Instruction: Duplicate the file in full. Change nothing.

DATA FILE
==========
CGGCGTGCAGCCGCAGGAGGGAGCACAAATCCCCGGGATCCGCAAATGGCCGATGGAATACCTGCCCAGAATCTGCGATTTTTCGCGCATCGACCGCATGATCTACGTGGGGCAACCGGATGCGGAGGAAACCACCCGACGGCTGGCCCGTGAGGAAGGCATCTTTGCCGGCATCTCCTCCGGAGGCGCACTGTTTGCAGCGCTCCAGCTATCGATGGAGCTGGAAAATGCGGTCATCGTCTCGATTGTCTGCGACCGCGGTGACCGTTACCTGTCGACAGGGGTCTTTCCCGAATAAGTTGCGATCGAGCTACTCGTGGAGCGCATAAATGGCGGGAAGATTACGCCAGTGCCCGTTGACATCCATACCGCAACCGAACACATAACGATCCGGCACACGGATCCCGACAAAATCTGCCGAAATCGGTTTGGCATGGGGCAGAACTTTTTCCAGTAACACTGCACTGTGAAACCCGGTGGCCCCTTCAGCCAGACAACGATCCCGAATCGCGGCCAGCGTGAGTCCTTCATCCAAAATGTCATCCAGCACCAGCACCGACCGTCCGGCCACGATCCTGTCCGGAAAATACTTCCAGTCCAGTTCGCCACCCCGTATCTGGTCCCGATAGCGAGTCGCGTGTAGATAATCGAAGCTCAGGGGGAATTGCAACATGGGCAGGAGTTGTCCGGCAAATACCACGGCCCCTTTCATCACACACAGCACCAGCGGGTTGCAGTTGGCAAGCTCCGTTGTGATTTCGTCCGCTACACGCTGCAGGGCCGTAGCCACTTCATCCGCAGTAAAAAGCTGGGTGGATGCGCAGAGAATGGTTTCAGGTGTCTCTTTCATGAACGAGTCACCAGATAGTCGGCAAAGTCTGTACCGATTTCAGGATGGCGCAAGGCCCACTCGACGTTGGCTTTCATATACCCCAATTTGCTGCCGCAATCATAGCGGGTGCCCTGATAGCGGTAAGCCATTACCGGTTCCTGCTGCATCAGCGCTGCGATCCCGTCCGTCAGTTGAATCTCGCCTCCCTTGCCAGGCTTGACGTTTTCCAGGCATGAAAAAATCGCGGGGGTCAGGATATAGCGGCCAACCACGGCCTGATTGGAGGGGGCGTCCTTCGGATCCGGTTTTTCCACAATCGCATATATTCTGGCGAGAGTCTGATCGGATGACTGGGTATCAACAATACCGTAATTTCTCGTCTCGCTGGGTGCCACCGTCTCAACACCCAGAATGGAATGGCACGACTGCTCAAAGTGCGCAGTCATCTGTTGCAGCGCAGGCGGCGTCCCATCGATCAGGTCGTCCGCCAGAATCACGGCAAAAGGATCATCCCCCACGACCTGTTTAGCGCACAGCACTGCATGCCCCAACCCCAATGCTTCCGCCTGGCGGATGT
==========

CGGCGTGCAGCCGCAGGAGGGAGCACAAATCCCCGGGATCCGCAAATGGCCGATGGAATACCTGCCCAGAATCTGCGATTTTTCGCGCATCGACCGCATGATCTACGTGGGGCAACCGGATGCGGAGGAAACCACCCGACGGCTGGCCCGTGAGGAAGGCATCTTTGCCGGCATCTCCTCCGGAGGCGCACTGTTTGCAGCGCTCCAGCTATCGATGGAGCTGGAAAATGCGGTCATCGTCTCGATTGTCTGCGACCGCGGTGACCGTTACCTGTCGACAGGGGTCTTTCCCGAATAAGTTGCGATCGAGCTACTCGTGGAGCGCATAAATGGCGGGAAGATTACGCCAGTGCCCGTTGACATCCATACCGCAACCGAACACATAACGATCCGGCACACGGATCCCGACAAAATCTGCCGAAATCGGTTTGGCATGGGGCAGAACTTTTTCCAGTAACACTGCACTGTGAAACCCGGTGGCCCCTTCAGCCAGACAACGATCCCGAATCGCGGCCAGCGTGAGTCCTTCATCCAAAATGTCATCCAGCACCAGCACCGACCGTCCGGCCACGATCCTGTCCGGAAAATACTTCCAGTCCAGTTCGCCACCCCGTATCTGGTCCCGATAGCGAGTCGCGTGTAGATAATCGAAGCTCAGGGGGAATTGCAACATGGGCAGGAGTTGTCCGGCAAATACCACGGCCCCTTTCATCACACACAGCACCAGCGGGTTGCAGTTGGCAAGCTCCGTTGTGATTTCGTCCGCTACACGCTGCAGGGCCGTAGCCACTTCATCCGCAGTAAAAAGCTGGGTGGATGCGCAGAGAATGGTTTCAGGTGTCTCTTTCATGAACGAGTCACCAGATAGTCGGCAAAGTCTGTACCGATTTCAGGATGGCGCAAGGCCCACTCGACGTTGGCTTTCATATACCCCAATTTGCTGCCGCAATCATAGCGGGTGCCCTGATAGCGGTAAGCCATTACCGGTTCCTGCTGCATCAGCGCTGCGATCCCGTCCGTCAGTTGAATCTCGCCTCCCTTGCCAGGCTTGACGTTTTCCAGGCATGAAAAAATCGCGGGGGTCAGGATATAGCGGCCAACCACGGCCTGATTGGAGGGGGCGTCCTTCGGATCCGGTTTTTCCACAATCGCATATATTCTGGCGAGAGTCTGATCGGATGACTGGGTATCAACAATACCGTAATTTCTCGTCTCGCTGGGTGCCACCGTCTCAACACCCAGAATGGAATGGCACGACTGCTCAAAGTGCGCAGTCATCTGTTGCAGCGCAGGCGGCGTCCCATCGATCAGGTCGTCCGCCAGAATCACGGCAAAAGGATCATCCCCCACGACCTGTTTAGCGCACAGCACTGCATGCCCCAACCCCAATGCTTCCGCCTGGCGGATGT